Logo_blackmagic designFremont, CA - Blackmagic Design today announced that American rock band Weezer’s new music video for its song “Feels Like Summer” was shot using an URSA Mini Pro 4.6K digital film camera. Cinematographer Gabe Kimpson, along with Directors Brendan Walter of Crush Music and Jade Ehlers, were tasked with replicating the legendary Guns N’ Roses “Paradise City” video with Weezer on the stage in front of screaming fans instead, as told from the point of view of a Weezer roadie in the 1980s.

Kimpson has shot music videos for some of the biggest bands in the world, including Fall Out Boy, Train and New Politics. For “Feels Like Summer,” Brendan Walter, of Crush Music, and Jade Ehlers, of Scantron No. 2 Pencil, decided to shoot at Los Angeles’ iconic Rose Bowl Stadium during the Arroyo Seco Weekend music festival where Weezer was performing. During the performance, the URSA Mini Pro was set up center stage at the front of the pit and was mounted on a Manfrotto tripod, then switched to handheld for a more lively, energetic feel.

“This shoot was amazing. We had to include staged behind-the-scenes shots of the band, the stage and the crowd. Since we wanted it to feel like the viewer is a roadie with Weezer, if Weezer had been an 80s hair band, I was shooting in the pit with 20 to 30 other photographers and videographers with screaming fans all around,” said Kimpson.

“An issue during the shoot was that the majority of the stage was shaded, but some parts were in direct sun-light as well as all of the audience. Therefore, very fast changes between proper exposures had to be met, along with relying heavily on the large dynamic range that the URSA Mini Pro is capable of,” Kimpson noted. “The URSA Mini Pro’s built-in ND filters proved to be an essential tool to ensure proper exposure at the turn of a knob to keep up with the fast pace of the live performance and capture those quick moments, especially since there were no second takes.”

“With the main concern being the vast differences in exposure from direct sunlight to shade, we didn’t want any of the highlights blowing out if possible, so we really pushed the dynamic range of the URSA Mini Pro to the extremes. And I think we were able to accomplish what we needed and then some by providing even better colors with gorgeous skin tones,” he continued. “One of the joys of shooting with this camera is having the confidence that you are capturing footage at the proper exposure while knowing that you will still have a ton of latitude to push it in the color grade. The ability to push the limits in the color grade was a blessing.”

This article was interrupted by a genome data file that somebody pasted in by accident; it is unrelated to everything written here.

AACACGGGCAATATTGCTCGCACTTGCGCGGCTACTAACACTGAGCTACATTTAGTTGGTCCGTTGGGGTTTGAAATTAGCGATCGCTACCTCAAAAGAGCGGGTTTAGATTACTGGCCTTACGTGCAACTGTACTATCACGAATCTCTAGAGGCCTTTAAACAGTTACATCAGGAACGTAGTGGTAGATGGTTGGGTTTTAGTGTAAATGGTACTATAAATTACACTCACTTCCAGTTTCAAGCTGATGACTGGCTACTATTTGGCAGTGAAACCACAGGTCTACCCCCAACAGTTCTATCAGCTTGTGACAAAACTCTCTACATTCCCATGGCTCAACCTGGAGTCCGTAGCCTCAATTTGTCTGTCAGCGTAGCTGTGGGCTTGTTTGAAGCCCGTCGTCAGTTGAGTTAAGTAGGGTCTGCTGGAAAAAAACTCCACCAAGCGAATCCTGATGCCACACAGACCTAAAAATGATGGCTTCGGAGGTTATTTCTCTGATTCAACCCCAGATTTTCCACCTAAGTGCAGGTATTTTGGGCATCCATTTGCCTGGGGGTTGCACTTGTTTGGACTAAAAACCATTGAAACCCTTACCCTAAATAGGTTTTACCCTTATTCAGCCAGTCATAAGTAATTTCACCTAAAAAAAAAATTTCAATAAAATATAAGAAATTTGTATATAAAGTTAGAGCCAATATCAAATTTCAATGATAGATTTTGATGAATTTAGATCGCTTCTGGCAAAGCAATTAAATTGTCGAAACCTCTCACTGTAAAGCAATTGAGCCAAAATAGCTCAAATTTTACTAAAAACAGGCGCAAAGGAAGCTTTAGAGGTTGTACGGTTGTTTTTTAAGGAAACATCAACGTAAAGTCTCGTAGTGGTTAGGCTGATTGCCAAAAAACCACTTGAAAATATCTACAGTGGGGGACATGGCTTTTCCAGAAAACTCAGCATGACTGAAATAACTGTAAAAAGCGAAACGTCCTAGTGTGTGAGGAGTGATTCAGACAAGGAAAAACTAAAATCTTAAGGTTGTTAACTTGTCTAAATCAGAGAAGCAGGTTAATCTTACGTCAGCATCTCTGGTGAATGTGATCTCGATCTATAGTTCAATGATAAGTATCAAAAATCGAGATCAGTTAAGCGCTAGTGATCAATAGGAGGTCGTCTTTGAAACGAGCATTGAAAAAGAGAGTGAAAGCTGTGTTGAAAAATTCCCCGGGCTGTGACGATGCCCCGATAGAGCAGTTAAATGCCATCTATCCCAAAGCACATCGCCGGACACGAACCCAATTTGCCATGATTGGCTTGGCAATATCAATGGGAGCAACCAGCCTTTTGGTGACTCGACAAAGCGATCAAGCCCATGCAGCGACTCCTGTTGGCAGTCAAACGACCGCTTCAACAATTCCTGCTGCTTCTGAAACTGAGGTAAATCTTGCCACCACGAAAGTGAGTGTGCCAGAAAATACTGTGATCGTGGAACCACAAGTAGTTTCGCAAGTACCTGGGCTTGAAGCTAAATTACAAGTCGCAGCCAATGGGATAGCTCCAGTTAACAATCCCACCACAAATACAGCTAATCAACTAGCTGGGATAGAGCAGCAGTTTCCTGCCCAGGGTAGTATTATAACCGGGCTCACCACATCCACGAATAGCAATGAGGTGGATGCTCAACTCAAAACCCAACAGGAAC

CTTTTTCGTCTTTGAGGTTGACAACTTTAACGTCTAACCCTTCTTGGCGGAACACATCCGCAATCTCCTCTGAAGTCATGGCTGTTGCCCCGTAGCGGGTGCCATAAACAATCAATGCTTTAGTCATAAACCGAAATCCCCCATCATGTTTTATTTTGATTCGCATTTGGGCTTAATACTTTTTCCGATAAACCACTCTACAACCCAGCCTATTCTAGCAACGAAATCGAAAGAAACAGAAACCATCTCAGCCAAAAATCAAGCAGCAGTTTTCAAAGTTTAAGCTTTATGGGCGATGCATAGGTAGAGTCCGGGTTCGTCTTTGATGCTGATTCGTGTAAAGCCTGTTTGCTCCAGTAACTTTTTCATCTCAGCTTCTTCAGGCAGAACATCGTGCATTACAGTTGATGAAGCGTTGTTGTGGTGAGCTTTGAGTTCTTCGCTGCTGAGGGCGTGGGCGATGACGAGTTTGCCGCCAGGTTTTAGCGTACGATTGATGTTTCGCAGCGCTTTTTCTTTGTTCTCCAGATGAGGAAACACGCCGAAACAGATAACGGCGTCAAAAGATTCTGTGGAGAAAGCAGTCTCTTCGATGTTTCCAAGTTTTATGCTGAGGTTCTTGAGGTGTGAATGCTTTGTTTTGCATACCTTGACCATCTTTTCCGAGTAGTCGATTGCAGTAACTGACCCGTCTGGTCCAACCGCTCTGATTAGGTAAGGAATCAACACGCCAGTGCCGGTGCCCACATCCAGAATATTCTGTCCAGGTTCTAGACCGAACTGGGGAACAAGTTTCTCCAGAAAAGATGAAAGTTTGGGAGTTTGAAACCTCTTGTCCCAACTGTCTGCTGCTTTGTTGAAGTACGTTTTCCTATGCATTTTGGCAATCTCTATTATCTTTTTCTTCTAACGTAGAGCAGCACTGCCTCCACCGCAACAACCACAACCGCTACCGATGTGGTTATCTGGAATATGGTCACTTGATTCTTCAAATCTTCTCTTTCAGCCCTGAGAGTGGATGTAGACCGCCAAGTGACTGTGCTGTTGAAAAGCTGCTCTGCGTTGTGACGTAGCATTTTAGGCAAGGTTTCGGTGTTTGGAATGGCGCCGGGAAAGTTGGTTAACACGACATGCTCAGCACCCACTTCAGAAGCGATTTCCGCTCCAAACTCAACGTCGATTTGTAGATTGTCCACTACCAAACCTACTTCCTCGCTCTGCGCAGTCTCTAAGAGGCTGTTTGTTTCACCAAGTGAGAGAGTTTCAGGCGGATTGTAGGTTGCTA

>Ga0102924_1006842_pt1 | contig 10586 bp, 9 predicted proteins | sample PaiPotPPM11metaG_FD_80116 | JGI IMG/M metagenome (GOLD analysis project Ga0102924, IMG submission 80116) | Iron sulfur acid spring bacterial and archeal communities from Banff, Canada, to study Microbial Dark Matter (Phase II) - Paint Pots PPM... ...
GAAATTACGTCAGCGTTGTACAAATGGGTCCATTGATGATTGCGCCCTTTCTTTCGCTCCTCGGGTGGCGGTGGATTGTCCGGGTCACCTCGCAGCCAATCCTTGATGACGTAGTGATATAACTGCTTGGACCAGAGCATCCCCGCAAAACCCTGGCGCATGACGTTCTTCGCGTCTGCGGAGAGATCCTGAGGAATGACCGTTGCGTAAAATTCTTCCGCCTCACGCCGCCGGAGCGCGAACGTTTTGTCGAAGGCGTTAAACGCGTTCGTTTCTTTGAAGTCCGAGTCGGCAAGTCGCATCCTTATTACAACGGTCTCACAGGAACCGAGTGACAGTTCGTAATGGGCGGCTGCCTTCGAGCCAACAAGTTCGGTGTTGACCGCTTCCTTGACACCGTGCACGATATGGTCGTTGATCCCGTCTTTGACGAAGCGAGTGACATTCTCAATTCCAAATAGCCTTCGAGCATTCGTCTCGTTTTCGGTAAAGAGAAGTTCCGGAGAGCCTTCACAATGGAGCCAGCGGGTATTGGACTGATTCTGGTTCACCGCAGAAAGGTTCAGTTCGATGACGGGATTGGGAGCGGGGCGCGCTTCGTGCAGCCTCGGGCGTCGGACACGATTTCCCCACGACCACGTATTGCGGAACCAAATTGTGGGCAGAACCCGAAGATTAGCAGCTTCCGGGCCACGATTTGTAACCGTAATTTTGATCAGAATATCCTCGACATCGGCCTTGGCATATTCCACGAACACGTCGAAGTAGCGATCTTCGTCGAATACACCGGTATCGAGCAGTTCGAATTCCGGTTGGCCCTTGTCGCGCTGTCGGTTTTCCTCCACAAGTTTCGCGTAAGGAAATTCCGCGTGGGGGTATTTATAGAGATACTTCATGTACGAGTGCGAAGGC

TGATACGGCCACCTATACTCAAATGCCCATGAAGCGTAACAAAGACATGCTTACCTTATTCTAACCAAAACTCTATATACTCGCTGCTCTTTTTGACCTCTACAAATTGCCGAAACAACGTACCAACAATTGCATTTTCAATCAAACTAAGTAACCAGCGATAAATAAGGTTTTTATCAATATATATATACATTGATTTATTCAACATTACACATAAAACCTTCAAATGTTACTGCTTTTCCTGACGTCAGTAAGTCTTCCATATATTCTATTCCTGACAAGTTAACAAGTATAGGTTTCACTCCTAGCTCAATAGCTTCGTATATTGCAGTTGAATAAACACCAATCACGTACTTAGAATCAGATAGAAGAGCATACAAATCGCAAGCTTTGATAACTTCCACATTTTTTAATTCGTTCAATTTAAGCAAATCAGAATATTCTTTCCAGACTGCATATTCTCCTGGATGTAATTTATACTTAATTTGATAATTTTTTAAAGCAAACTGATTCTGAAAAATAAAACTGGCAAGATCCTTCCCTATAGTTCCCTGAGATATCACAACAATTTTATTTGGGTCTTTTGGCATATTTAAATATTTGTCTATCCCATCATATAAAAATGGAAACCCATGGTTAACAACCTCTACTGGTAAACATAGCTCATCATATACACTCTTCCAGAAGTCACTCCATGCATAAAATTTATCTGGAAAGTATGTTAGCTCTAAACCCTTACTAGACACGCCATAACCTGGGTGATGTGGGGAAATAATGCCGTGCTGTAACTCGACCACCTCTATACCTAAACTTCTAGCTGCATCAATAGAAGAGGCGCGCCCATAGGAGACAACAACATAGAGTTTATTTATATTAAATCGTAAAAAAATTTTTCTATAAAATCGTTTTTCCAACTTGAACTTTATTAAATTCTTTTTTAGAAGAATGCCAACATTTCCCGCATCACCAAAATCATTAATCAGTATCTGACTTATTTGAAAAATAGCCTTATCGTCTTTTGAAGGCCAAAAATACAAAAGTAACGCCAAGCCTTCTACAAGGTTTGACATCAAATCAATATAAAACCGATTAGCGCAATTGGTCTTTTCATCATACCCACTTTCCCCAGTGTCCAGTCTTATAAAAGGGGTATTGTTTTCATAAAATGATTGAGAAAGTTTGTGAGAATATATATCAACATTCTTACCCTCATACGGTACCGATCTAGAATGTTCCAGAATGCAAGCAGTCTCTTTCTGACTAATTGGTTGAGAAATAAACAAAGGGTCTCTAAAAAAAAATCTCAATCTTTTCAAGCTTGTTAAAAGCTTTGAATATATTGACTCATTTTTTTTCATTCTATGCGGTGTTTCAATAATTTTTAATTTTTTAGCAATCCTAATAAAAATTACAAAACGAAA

During the performance, being able to turn from the stage to the audience and back again to capture key moments was essential.

“I had to capture my shots while moving around in a small space, and the URSA Mini Pro’s size really allowed me to be nimble. I had plenty of shots where I had to raise the camera directly overhead, and not only does the weight and handle grip help with a shot like that, but so does the screen, which has the ability to rotate 180 degrees up or down. Shooting blind is never something I like to do, so being able to hold the camera directly overhead while still seeing what I was shooting was great,” said Kimpson.

“The entire shoot went really well, and the URSA Mini Pro’s dynamic range and image quality were the factors that influenced our use the most. We also loved being able to save money, because of the URSA Mini Pro’s affordability, and then being able to invest the savings into other areas of the production while still providing the client with a stellar image. Dynamic range, size, image quality and affordability are second to none, and it was really a no brainer to go with this camera,” he finished.

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